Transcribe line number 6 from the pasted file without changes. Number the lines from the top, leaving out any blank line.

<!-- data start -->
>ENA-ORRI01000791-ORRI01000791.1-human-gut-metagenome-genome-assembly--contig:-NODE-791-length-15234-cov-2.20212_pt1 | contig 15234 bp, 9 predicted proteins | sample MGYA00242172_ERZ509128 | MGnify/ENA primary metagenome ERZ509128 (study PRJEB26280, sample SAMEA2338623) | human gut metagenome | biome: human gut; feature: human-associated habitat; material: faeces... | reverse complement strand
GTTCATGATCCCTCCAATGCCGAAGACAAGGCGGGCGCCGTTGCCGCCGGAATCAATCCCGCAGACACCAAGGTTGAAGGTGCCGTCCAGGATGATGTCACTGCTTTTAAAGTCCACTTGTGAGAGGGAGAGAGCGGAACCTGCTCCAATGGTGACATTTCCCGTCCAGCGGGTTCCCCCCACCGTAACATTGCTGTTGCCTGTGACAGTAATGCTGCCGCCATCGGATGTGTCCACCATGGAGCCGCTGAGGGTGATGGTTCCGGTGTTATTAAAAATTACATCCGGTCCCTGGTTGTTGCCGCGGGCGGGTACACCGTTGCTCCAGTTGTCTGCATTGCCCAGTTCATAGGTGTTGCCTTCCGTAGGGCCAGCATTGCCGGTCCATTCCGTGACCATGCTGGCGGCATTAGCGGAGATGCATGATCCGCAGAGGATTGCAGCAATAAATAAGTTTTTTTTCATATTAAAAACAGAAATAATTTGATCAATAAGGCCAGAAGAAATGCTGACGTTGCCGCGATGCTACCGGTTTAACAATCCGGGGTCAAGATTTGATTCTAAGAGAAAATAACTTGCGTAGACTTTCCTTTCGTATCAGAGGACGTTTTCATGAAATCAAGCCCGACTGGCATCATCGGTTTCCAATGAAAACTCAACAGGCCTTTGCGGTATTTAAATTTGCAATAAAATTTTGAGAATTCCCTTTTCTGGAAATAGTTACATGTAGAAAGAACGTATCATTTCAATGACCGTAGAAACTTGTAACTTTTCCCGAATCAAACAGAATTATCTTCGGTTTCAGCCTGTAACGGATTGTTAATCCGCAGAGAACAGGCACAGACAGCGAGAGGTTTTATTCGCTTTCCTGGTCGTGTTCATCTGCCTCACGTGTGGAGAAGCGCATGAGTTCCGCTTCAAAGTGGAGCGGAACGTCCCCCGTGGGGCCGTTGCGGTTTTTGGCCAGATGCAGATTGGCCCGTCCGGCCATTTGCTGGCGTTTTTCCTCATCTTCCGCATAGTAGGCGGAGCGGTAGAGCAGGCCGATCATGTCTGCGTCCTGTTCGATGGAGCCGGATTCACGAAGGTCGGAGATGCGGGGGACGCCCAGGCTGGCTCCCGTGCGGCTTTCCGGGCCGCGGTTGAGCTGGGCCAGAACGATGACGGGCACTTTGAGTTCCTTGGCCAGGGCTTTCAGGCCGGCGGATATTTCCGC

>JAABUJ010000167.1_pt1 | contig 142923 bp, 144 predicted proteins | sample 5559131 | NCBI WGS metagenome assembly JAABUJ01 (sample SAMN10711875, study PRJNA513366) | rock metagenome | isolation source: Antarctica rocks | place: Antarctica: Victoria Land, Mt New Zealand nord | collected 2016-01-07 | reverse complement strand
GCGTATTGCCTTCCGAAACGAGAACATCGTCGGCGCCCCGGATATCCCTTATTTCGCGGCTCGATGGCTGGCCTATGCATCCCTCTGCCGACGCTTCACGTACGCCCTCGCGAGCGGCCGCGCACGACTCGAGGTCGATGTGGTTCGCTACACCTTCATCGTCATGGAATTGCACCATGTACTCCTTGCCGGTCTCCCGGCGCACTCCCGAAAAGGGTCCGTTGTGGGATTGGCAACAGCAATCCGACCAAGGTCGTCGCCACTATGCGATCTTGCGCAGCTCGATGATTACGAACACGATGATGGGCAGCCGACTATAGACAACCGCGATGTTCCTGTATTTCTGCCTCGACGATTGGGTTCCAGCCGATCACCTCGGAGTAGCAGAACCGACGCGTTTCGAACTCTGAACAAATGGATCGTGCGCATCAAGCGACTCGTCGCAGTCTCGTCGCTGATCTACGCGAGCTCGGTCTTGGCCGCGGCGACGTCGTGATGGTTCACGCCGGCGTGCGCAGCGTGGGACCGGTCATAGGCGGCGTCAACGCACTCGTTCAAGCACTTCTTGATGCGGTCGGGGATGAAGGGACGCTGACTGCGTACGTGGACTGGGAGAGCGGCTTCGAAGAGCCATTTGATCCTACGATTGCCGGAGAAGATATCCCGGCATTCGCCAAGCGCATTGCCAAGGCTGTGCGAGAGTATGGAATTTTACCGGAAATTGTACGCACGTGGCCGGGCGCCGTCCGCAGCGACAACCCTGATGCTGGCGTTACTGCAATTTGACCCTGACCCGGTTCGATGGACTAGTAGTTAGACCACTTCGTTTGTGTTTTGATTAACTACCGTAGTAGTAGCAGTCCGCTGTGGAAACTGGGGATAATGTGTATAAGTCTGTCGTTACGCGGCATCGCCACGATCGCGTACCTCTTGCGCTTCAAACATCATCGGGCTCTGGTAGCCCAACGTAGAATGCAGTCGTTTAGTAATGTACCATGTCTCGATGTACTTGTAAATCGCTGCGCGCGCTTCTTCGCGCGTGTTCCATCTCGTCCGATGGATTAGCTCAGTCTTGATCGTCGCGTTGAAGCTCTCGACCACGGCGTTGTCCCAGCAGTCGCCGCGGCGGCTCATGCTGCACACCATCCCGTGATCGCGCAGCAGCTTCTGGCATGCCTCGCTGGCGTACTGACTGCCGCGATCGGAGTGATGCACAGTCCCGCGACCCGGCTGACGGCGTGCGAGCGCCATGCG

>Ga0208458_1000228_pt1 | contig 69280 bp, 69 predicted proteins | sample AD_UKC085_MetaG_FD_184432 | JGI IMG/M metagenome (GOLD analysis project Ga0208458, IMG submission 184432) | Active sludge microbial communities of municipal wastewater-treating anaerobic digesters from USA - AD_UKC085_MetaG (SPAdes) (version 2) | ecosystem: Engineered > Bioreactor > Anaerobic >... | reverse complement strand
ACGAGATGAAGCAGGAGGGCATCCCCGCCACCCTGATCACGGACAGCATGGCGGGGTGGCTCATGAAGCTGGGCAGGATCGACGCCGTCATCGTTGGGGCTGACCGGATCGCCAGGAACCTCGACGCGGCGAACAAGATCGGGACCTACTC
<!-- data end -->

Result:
ACGAGATGAAGCAGGAGGGCATCCCCGCCACCCTGATCACGGACAGCATGGCGGGGTGGCTCATGAAGCTGGGCAGGATCGACGCCGTCATCGTTGGGGCTGACCGGATCGCCAGGAACCTCGACGCGGCGAACAAGATCGGGACCTACTC